Understanding the consumer decision-making process | Sunday Observer

Understanding the consumer decision-making process

14 November, 2021

The common impression of people is that the most important stage in a sale is when the customer makes the payment. Yet, in reality, it is not. The customer decides to purchase a product or service by going through a series of stages from the time the need arises to buy until the purchase is done. Hence, a proper understanding of the consumer decision-making process is one of the key ingredients in selling.   

In a business-to-business (B to B) interaction, although the final decision-making is most often done by a single person, the process of the purchase goes through a series of discussions and analysis of scores of information by a team of people. In B to B selling, often the decision is collective.

On the contrary, in retail situations, customers walk into a retail store to buy a consumer product. Hence, the consumer’s buying behaviour is determined by a series of diverse factors.   

What is the consumer decision-making process? It is a combination of multiple factors. The process consists of a customer becoming aware of and identifying a specific need; collecting relevant information on the product and its availability, selecting one or more suppliers; evaluating alternatives and finally making the buying decision.  

Recognition of the actual need

The buying decision-making process goes through several stages before the actual purchase takes place. First among them is the recognition of the actual need. In the consumer goods market, the process primarily starts with basic emotional or psychological needs such as hunger, sickness, need for shelter, leisure, or other fundamental human needs. Known also as internal stimuli or internal feeling, the phenomenon triggers the need of buying a product or a service.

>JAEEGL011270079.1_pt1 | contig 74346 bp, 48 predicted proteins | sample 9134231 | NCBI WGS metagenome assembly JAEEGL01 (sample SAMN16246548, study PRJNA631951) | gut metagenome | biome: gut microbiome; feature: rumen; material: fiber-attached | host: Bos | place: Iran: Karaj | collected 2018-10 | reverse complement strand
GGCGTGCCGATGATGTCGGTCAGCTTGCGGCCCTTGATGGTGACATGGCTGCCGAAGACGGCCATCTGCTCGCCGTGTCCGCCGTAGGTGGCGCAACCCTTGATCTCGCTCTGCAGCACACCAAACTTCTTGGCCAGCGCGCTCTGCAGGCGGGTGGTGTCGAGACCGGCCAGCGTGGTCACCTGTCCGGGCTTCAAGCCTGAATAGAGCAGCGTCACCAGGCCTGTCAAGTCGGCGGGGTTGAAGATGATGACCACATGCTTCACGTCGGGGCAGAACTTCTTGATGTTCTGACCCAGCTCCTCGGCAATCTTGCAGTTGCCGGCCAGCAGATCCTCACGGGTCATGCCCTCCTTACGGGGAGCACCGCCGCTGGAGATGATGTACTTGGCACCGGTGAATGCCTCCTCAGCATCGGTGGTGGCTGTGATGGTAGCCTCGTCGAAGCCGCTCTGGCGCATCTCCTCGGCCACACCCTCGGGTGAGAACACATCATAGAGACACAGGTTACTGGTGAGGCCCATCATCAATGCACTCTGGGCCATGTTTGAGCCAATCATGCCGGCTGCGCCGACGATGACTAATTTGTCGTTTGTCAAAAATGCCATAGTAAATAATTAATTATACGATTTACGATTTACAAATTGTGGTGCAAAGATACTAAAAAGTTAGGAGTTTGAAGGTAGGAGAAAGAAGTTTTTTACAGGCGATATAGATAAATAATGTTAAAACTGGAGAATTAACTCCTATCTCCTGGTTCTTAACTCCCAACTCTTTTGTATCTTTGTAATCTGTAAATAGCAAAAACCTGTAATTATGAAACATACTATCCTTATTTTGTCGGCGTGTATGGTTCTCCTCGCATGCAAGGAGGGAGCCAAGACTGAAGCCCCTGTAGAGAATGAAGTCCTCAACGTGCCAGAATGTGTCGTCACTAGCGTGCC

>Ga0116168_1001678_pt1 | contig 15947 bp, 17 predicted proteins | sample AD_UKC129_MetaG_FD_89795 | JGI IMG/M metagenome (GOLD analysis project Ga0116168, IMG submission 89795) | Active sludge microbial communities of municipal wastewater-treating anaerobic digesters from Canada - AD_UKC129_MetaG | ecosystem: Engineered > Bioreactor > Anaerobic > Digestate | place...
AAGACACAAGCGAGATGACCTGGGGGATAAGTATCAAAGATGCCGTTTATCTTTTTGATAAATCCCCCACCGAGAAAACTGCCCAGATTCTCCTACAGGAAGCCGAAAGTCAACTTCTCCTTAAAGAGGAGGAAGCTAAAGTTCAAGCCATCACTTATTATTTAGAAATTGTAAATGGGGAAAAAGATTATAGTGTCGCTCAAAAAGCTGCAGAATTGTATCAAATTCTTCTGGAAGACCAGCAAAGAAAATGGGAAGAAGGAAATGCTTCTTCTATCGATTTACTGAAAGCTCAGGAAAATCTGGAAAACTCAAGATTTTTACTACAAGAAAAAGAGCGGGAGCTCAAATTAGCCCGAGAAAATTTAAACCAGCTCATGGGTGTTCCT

External stimuli or outside influences such as advertisements, promotions, or word of mouth play a key role in the customer buying process. At the most basic level, almost always, the buying decision is driven by an emotional need. The need, whether it is essential or secondary, when an individual becomes desirous towards a product, external factors can influence the action tremendously.

The customer starts searching for specific answers after the initial need is recognised.

Unlike the pre-internet era, searching for information about a product is relatively easy at present. Almost everyone who has access to a computer even with a limited computer literacy can get through to related websites to gather and compare product and organisational information.

The volume of information the customer needs to research depends on his or her existing knowledge about the product that needs to be purchased. Referred to as internal search, the information collection is based on the customer’s memory or recollection of the product, often triggered by personal experiences.   

For example, if someone wants to purchase a television receiver, the information available through the internet can be complex, misleading, and/or confusing. The type of equipment, screen size, and other specific technical information must be provided by the supplier with explanations.


This is the stage where vendor or supplier involvement is crucial. The external stimuli discussed earlier in the article come into play at this stage where the customer invariably communicates with the vendor over the telephone or by visiting the store. Customers most often prefer to have one-on-one discussions with the seller at this stage.

It is said that a customer usually communicates with at least three different suppliers before a purchase decision is made and that the supplier has a 33% chance to complete a sale. This is because, habitually, the customers make evaluations of alternatives whenever they need to buy a product or service. Customarily, they look for viable alternatives that match the internal stimuli. By this time they have already chosen brands or suppliers they prefer.